Donald Trump hints US ‘One China’ policy could end
President-elect Donald Trump has questioned whether the US should continue its “One China” policy.
US policy since 1979 has respected China’s stance on Taiwan, which it sees as a breakaway province.
But Mr Trump said that without concessions from Beijing on trade and other issues, he did not see why that should continue.
Relations with China became strained when Mr Trump took a phone call from Taiwanese President Tsai Ing-wen.
Mr Trump went on to post a series of tweets criticising China for its exchange rate policy and its operations in the South China Sea.
Speaking in an interview with Fox News broadcast on Sunday, Mr Trump said: “I don’t know why we have to be bound by a One China policy unless we make a deal with China having to do with other things, including trade.”
Mr Trump also said China was not co-operating with the US on its handling of its currency, on North Korea, or on tensions in the South China Sea.
In the same interview, Mr Trump said he “doesn’t believe” a CIA assessmentthat Russian hackers tried to sway the US presidential election in his favour.
Mr Trump’s decision to take a phone call from the Taiwanese president earlier this month was a break with US diplomatic tradition and prompted a formal protest from Beijing.
No US president or president-elect had spoken directly to a Taiwanese leader for decades.
But in the Fox interview, Mr Trump said it was not up to Beijing to decide whether he should take a call from Taiwan’s leader.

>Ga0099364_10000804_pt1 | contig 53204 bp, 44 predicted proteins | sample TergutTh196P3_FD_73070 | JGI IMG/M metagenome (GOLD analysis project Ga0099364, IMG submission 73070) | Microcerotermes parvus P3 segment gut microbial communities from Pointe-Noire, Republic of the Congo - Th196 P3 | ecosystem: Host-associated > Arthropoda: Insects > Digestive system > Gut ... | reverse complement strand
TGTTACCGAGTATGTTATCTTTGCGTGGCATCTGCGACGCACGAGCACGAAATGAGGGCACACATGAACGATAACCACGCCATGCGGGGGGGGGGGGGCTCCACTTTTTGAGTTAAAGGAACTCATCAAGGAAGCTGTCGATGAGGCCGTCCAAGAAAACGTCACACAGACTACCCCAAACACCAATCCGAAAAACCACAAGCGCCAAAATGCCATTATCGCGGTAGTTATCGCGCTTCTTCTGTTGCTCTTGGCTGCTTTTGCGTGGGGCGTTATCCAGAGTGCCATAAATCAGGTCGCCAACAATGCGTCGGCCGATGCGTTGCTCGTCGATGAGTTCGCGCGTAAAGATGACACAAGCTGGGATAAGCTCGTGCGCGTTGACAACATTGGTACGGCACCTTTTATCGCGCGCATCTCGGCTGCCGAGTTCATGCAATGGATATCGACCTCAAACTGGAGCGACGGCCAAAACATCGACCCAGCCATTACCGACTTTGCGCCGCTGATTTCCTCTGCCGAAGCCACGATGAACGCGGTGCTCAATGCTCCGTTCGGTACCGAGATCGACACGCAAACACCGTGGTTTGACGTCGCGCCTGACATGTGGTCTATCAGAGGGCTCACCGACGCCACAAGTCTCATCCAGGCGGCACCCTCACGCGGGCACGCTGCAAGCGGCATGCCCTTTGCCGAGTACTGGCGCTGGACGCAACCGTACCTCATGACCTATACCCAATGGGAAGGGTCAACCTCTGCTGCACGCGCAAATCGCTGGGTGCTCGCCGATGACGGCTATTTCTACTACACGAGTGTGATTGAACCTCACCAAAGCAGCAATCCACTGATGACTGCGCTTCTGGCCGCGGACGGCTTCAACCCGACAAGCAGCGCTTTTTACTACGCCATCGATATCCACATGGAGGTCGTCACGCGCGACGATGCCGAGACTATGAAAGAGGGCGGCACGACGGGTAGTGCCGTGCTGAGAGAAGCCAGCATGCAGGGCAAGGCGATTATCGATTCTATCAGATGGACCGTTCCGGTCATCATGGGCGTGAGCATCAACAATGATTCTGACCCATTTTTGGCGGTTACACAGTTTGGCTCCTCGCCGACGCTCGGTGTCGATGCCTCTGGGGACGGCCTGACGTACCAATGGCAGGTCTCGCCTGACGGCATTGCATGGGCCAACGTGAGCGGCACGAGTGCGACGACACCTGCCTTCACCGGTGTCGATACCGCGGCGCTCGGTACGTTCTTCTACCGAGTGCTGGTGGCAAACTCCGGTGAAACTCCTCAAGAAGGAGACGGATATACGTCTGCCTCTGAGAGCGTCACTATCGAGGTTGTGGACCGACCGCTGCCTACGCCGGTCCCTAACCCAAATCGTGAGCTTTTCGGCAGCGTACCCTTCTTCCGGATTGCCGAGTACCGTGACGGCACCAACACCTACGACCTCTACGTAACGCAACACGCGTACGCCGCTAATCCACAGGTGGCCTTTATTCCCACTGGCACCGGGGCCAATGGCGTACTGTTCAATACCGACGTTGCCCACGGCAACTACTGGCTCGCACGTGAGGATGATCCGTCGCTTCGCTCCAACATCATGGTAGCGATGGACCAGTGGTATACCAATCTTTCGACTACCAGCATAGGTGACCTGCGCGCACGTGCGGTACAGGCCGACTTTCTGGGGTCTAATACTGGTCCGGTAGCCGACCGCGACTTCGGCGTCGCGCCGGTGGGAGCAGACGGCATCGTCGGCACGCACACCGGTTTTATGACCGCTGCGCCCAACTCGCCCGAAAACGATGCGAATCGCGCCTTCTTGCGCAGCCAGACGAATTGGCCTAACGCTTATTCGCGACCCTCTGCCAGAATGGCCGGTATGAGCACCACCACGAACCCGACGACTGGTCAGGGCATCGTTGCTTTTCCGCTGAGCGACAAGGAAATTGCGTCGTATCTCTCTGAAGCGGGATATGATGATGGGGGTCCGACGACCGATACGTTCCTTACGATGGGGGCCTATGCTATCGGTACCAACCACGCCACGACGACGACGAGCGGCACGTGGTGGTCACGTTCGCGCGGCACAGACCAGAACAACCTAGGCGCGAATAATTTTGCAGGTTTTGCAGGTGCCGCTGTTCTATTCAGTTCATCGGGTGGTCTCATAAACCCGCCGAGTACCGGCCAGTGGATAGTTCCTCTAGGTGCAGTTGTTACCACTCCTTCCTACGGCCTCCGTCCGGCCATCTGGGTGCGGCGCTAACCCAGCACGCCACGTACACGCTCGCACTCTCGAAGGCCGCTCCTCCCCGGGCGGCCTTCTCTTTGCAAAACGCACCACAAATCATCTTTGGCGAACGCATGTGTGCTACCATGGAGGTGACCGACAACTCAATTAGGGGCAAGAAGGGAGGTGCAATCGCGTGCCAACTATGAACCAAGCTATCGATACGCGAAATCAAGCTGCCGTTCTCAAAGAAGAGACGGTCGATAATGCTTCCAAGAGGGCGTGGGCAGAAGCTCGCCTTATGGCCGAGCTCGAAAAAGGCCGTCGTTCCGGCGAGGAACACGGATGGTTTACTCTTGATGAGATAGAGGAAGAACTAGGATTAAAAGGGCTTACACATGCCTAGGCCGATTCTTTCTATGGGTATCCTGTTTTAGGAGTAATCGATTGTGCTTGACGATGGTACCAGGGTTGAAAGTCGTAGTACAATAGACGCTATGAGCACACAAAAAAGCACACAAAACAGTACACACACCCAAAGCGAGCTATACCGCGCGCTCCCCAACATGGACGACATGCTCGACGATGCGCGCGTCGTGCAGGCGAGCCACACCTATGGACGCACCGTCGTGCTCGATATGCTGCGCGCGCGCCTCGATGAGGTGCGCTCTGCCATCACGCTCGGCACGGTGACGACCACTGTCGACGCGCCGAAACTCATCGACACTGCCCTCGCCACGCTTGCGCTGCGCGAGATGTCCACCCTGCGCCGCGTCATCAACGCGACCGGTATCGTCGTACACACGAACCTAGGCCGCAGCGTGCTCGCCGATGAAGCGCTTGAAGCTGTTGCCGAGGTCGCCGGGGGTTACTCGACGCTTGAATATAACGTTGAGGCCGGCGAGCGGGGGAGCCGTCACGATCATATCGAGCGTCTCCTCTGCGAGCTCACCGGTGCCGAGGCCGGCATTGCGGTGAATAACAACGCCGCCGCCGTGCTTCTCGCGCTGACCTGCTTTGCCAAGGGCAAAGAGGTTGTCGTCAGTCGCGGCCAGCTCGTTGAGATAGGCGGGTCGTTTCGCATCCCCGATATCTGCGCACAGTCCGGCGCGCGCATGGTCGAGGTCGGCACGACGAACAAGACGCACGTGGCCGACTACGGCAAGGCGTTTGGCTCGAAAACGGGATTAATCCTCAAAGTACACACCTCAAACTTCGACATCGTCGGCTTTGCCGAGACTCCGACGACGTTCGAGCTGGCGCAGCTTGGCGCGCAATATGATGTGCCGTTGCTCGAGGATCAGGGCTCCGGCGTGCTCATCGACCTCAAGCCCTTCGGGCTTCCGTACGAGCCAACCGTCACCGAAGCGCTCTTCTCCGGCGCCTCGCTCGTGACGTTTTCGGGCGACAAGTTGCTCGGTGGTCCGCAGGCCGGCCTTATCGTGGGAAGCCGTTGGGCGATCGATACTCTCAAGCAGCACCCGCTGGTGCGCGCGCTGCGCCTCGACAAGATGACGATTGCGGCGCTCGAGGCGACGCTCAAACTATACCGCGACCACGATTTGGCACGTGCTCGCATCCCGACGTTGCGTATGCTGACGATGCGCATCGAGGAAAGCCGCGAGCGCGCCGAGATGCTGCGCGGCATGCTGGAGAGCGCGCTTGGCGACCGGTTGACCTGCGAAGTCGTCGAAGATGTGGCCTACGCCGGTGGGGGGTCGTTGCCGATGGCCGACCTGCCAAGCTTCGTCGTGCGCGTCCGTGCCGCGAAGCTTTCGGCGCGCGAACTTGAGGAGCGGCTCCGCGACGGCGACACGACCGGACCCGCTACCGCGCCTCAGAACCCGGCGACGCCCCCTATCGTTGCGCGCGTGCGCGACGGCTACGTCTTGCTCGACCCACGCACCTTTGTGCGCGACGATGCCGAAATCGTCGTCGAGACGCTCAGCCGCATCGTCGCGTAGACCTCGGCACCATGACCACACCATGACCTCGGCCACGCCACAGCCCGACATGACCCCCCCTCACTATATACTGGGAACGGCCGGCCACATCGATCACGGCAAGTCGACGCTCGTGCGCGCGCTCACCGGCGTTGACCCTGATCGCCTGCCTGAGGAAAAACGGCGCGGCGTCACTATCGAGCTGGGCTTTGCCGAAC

“I don’t want China dictating to me and this was a call put into me,” Mr Trump said. “It was a very nice call. Short. And why should some other nation be able to say I can’t take a call?
“I think it actually would’ve been very disrespectful, to be honest with you, not taking it.”
‘Bedrock of Sino-US relations’ – By Michael Bristow, BBC China analyst
For China, it is difficult to think of a more important issue in its relations with other countries than the One China policy.
Beijing considers Taiwan part of its own territory – and insists that all its diplomatic partners publicly share this view.
Former US President Jimmy Carter had to cut official ties with Taiwan before he could open an embassy in Beijing in 1979.
The policy has been the bedrock of Sino-American relations ever since.
Mr Trump suggested the One China agreement could be used as a kind of bargaining chip in negotiations on other issues, such as trade. But it is hard to image the circumstances in which that might be acceptable in Beijing.
China recently played down a telephone call between Mr Trump and Taiwan’s President Tsai Ing-wen.
But it will become increasingly alarmed if the US president-elect continues to suggest American policy towards China is about to change.